“The goal is to create a humane and dignified experience for those under stress,” says Michael Iati, senior director of architecture and planning, Johns Hopkins Health System. “The art created for the building and the building’s design are central to elevating the experience of coming to the hospital. Visitors and patients may not be able to quantify this directly but they will feel the building’s uniqueness and comfort.”
For over two decades, Michael Bloomberg—through his philanthropic and corporate efforts and his public service—has demonstrated a strong commitment to supporting and promoting the use of art as an essential element in the creation or refurbishment of both public and private spaces. The Charlotte R. Bloomberg Children’s Center, along with the recent opening of the William H. Bloomberg MDA Jerusalem Station, exemplify his continued commitment to creating world class medical facilities that are enhanced by the use of art and architecture.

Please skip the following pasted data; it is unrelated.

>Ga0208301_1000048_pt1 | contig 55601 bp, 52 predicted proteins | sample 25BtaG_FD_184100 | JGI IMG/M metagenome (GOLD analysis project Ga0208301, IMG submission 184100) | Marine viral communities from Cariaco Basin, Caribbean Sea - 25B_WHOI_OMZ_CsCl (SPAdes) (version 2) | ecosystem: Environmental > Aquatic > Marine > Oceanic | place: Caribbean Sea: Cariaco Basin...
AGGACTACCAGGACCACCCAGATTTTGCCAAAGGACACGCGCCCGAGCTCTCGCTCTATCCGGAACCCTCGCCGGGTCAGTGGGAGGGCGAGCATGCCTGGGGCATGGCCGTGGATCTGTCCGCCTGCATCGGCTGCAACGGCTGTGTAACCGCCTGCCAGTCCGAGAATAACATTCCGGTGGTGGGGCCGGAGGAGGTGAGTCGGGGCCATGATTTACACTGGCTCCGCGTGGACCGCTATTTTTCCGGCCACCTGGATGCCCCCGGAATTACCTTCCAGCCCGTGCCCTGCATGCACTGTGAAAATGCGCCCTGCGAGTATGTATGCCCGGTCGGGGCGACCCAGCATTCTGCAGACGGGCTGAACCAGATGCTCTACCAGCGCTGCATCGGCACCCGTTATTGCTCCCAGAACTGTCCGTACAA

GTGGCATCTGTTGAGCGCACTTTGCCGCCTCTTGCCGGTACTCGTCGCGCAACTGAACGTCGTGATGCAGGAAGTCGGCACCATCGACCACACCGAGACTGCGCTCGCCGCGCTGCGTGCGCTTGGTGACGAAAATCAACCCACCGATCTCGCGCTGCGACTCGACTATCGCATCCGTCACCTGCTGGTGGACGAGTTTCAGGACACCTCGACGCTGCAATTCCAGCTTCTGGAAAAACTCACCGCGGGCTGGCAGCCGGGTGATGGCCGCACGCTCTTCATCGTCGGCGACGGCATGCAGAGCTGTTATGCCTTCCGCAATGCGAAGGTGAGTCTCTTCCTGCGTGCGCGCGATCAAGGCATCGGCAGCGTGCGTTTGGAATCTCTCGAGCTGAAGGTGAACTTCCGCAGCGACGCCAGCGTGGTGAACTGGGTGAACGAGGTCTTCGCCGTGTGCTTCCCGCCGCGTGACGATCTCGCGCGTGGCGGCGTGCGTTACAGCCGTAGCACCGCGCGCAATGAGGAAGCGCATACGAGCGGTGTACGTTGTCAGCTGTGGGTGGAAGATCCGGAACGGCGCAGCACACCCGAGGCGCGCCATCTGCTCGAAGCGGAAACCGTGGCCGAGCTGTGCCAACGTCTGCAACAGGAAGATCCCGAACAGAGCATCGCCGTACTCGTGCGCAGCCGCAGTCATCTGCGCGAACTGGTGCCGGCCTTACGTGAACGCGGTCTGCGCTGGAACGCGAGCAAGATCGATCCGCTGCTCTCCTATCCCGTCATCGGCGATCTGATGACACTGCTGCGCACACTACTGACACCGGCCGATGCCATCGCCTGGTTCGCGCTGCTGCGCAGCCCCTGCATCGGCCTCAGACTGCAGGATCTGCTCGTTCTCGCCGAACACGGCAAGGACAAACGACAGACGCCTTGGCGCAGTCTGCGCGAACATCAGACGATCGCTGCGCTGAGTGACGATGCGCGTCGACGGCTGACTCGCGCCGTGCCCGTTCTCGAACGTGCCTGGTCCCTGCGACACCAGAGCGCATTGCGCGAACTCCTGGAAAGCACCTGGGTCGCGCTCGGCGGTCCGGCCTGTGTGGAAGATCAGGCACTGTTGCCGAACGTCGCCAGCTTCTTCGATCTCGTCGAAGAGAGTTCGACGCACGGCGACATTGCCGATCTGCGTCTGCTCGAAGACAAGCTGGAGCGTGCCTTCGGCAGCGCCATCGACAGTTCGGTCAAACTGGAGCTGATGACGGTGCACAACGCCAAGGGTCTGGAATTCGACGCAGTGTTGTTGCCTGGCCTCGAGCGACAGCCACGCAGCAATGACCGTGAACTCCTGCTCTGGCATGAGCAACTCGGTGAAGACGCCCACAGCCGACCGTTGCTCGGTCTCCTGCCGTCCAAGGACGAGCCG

Bloomberg is a 1964 engineering graduate of The Johns Hopkins University and a longtime supporter of the University and Johns Hopkins Medicine. He served as the chairman of the University’s Board of Trustees from 1996 to 2002, overseeing the largest fundraising campaign in the School’s history. He also is the largest donor in the 132-year history of the Johns Hopkins Institutions. The hygiene and public health school at the University was named the Bloomberg School of Public Health in 2001 to recognize his commitment and support. In addition, he has generously supported many other programs, projects and scholarships including the Institute for Cell Engineering, the Institute for Malaria Research, the Bloomberg Physics Building as well as the re-development of the main campus, Gilman Hall and Brody Center.